Sequels to stage musicals have a rough track record. Even avid musical theater buffs are unlikely to have the cast recordings of The Best Little Whorehouse Goes Public or Bring Back Birdie in their collection. And despite the blockbuster success of Andrew Lloyd Webber’s The Phantom of the Opera, its sequel (Love Never Dies) never even garnered enough faith for a producer to mount a Broadway run.

In the movies, there have been a few more. Mary Poppins came back years later, Mamma Mia! Here We Go Again milked the success of the original and Funny Girl grew into Funny Lady. But otherwise, cinematic tuner spinoffs are pretty much limited to animated Disney sequels. We never saw what happened once the von Trapps crossed the mountain or journeyed to 43rd Street. 

But thank goodness those precedents weren’t taken into account by the makers of Schmigadoon!, the glorious series that mocked and celebrated the clichés of golden-age musicals such as Oklahoma! and The Music Man. (Here’s my 2021 review of the first season of the Apple TV+ series.)

The creative team — and most of the cast — of that series is back for a second season, titled Schmicago! Rather than stick with those relentlessly sincere classics, the targets / honorees this time are the musicals that came after. As the 1960s ended and the 1970s stumbled in, many musicals took a darker, more inward look. At the same time, they tried to embrace more contemporary sounds and themes. It’s a period that gave us Pippin, Godspell, Jesus Christ Superstar, Cabaret, Sweeney Todd: The Demon Barber of Fleet Street and, of course, Chicago — all of which have been put into a creative blender to produce Schmicago! (The first two episodes debut today on Apple TV+, with weekly episodes to follow through Wednesday, May 3.)

The plot is set up early in the first episode. Not long after leaving Schmigadoon, spouses Melissa (Cecily Strong) and Josh (Keegan-Michael Key) find themselves dissatisfied with their lives. Maybe a return trip will help. But instead of finding the mythical land they stumbled on previously, they end up in a dank city populated by a motor-mouthed singer a la Sally Bowles, a butcher with an attitude akin to Sweeney Todd and a relentless narrator with the gestures and inflections of Pippin’s Leading Player.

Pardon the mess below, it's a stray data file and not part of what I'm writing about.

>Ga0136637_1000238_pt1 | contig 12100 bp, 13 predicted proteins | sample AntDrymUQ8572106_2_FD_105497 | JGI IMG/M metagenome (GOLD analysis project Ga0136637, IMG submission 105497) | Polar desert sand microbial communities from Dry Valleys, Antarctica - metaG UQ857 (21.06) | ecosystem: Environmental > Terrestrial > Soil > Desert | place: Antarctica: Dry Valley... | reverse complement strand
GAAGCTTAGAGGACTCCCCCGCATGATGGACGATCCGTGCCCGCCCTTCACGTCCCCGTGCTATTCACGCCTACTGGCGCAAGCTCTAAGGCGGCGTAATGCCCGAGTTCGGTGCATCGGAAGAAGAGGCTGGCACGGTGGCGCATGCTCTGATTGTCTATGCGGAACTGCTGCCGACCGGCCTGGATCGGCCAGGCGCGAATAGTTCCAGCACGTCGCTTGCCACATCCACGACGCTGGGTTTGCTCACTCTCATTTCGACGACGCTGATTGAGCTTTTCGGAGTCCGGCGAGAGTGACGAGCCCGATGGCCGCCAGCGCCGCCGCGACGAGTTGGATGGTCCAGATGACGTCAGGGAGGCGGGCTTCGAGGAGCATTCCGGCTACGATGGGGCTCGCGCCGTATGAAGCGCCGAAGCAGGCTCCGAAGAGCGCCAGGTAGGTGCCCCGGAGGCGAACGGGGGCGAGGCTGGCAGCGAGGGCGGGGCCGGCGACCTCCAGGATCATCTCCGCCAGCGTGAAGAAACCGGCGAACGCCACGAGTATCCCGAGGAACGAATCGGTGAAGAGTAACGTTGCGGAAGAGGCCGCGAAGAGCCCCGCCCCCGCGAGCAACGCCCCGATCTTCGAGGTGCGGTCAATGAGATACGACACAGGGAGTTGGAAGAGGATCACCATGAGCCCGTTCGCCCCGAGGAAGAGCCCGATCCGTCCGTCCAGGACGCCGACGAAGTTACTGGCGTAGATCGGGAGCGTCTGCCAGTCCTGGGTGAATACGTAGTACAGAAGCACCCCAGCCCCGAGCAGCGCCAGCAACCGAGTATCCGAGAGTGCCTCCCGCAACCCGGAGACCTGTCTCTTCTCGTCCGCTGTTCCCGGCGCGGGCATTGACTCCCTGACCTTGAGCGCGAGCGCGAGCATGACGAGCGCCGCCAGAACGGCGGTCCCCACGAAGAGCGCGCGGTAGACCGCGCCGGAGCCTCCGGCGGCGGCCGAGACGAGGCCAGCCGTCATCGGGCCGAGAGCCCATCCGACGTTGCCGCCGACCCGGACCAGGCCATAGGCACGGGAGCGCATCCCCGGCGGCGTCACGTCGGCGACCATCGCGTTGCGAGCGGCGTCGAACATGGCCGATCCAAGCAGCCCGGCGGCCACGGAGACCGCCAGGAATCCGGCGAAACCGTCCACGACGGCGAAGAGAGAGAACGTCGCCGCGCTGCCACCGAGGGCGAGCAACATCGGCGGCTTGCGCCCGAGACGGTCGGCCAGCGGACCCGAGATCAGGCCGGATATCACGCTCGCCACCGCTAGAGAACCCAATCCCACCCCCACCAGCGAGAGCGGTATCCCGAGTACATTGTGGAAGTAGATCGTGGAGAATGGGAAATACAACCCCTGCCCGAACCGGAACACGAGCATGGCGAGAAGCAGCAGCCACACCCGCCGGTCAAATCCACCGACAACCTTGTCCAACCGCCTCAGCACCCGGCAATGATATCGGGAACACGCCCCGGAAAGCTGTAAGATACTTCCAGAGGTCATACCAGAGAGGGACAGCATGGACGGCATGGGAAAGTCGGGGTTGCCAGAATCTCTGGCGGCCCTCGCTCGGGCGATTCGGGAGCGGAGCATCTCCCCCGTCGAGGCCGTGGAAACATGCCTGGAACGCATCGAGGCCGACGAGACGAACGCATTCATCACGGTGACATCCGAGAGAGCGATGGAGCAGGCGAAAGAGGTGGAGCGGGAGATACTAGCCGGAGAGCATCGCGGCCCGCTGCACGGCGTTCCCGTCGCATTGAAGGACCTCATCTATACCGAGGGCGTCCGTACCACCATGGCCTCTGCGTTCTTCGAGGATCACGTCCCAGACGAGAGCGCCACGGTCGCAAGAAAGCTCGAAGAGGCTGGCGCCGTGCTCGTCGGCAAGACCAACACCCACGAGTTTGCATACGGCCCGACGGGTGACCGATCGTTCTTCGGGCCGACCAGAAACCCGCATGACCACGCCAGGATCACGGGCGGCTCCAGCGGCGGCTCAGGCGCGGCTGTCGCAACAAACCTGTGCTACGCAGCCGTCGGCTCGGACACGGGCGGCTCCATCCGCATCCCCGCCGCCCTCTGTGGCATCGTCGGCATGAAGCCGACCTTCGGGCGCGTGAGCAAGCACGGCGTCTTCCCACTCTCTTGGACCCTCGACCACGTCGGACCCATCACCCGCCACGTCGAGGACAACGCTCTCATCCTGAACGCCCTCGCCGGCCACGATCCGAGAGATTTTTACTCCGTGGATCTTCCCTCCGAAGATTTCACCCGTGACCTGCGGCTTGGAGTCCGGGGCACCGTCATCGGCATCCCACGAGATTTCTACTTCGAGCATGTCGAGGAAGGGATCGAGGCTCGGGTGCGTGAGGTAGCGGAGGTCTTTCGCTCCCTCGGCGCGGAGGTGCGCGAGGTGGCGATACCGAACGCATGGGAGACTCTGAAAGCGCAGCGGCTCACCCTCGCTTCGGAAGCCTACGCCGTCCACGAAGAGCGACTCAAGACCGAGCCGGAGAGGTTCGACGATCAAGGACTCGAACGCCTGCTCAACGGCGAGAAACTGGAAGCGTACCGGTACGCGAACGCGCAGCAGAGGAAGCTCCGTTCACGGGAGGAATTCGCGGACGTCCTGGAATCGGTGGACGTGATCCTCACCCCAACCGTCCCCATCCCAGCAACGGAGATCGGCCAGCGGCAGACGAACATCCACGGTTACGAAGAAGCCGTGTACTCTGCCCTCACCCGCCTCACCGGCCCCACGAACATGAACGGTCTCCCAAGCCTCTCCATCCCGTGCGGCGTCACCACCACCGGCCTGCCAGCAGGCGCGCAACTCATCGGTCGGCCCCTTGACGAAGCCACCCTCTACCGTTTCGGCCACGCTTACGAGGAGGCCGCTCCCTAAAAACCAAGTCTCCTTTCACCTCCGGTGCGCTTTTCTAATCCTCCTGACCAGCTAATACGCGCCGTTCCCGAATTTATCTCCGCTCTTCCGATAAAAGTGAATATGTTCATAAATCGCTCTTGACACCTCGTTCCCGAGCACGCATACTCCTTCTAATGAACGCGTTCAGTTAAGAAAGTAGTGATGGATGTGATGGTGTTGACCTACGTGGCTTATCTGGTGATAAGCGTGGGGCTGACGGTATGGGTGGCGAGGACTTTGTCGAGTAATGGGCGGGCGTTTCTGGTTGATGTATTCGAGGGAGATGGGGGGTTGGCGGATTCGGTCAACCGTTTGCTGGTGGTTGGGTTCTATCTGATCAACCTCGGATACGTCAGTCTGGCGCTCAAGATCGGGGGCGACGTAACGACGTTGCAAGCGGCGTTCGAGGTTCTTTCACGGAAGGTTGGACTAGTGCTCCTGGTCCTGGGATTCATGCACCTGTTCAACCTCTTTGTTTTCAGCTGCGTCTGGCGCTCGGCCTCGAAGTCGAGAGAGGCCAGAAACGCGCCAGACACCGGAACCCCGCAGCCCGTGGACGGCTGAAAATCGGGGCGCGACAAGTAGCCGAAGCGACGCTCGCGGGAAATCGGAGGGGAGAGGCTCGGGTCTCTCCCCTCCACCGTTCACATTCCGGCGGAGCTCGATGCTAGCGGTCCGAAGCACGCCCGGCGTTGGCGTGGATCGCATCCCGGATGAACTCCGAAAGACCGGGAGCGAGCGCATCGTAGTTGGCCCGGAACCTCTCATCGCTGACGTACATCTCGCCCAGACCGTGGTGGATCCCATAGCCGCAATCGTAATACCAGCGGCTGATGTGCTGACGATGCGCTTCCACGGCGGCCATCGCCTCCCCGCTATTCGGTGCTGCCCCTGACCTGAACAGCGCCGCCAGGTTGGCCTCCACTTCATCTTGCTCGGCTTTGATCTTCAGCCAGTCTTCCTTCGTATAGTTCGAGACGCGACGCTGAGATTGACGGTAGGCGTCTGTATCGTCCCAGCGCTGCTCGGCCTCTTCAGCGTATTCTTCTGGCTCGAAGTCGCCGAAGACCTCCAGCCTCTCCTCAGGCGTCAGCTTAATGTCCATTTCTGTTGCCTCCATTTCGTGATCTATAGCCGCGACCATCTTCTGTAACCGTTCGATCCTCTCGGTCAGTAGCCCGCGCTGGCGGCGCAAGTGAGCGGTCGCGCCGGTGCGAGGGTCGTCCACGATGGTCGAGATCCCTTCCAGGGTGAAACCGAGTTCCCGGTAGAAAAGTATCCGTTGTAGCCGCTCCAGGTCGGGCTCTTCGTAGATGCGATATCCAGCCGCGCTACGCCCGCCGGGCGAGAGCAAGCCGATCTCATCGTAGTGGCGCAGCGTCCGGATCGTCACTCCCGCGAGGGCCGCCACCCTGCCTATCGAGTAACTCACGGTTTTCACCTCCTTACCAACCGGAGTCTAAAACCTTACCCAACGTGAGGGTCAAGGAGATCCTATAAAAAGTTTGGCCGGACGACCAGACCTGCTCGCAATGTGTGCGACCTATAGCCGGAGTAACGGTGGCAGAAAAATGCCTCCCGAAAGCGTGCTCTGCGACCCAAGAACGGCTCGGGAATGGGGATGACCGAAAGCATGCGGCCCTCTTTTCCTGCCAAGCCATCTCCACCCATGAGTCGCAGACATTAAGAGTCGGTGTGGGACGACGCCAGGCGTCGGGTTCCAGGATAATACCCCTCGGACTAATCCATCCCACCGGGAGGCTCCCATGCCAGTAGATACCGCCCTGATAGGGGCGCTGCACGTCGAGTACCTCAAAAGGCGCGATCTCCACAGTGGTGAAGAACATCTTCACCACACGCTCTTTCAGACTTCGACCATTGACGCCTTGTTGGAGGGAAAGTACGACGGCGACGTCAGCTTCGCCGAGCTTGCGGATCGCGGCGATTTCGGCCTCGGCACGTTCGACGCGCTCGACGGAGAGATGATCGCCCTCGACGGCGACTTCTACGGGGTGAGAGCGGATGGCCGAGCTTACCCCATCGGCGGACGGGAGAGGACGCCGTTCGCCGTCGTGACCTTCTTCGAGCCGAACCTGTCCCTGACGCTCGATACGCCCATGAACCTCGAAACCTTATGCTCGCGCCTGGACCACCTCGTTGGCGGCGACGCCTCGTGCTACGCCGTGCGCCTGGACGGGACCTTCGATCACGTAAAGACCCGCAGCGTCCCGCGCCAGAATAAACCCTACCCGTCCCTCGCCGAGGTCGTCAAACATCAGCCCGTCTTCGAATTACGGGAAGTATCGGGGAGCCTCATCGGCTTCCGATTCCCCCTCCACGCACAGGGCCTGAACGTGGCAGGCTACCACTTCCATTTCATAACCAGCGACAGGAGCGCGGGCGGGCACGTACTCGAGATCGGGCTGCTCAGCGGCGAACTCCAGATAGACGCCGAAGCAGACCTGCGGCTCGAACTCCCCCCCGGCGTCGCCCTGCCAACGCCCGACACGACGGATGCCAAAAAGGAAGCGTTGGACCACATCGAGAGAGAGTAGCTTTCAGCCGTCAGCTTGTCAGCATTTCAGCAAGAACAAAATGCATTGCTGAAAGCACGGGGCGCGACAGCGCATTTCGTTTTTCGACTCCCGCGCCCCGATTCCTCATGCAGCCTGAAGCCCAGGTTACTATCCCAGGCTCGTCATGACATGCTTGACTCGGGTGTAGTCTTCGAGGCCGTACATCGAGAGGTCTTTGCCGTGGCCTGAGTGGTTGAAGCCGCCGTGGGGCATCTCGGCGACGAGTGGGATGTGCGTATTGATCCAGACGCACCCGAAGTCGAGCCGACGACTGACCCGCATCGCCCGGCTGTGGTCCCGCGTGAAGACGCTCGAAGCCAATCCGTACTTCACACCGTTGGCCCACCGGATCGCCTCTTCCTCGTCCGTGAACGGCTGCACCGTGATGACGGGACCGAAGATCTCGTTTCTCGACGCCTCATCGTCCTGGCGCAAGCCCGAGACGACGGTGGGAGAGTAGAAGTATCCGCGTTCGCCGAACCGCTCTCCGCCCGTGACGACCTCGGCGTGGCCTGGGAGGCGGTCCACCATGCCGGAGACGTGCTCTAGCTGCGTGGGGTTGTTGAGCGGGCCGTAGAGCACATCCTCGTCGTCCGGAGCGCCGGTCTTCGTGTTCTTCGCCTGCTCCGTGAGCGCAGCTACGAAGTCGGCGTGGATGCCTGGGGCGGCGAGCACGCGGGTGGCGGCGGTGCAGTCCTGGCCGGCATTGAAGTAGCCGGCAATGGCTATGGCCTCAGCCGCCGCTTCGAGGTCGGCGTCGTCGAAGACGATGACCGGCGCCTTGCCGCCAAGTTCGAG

To its great credit, the Schmicago! creative team doesn’t just offer one-on-one parodies. That’s been done before. A big part of the pleasure here is the way they mash up not just musicals but the characters from them. Kristin Chenoweth plays a woman who’s equal parts Miss Hannigan and Mrs. Lovett. Aaron Tveit’s dude has the look of Berger (from Hair) but has the longing of Pippin, all sprinkled with some Jesus Christ Superstar.

The music, too, goes above and beyond straight parody. One song starts as a riff on “Dance: Ten, Looks: Three” from A Chorus Line but makes room for Company’s “Getting Married Today.” A number I thought was heading into something from Follies took a hilarious turn into Sweet Charity’s “The Rhythm of Life.” As in Schmigadoon!, the score of Schmicago! is worth listening to independent of the series. Another highlight: An episode-one tune that not only ribs Bob Fosse’s choreography and the cinematic style of Cabaret in a gloriously entertaining scene but also offers an original, spot-on observation about how hard it is for anything to stay shocking. (OK, they aren’t all home runs. A sincere song between the Berger and Bowles equivalents goes on too long without punchlines. And Ariana DeBose, on a limited schedule, seems airlifted in for two standalone numbers that don’t add to the plot.)

Ah, and so many grace notes — quick-hit jokes and visual gags encouraging repeat screenings. The minor character Alice seems cloned from the equivalent character in the Godspell film version. Melissa asks the Pippin chorus not to all talk at once. Conrad Birdie shows up for a one-liner. 

Is it as good as Schmigadoon!? It’s damn close.

Will it still work if you aren’t as much of a musical-theater geek as I am — if you don’t instantly smile at the Sondheim underscoring or a line like “I’m a doctor / and a doctor doctors”? I think so, although perhaps you should avoid watching it with hardcore genre fans to avoid feeling like you are missing something. 

Is it even better when you consider the other recent musical series, Up There — a trainwreck on Hulu that I shut off after two painful episodes? Absolutely. 

Is there room for another series? Well, you know, there are those big musicals (Les Misérables, Miss Saigon, etc.) that dominated Broadway in the 1980s. Schmantom of the Schmopera!, anyone?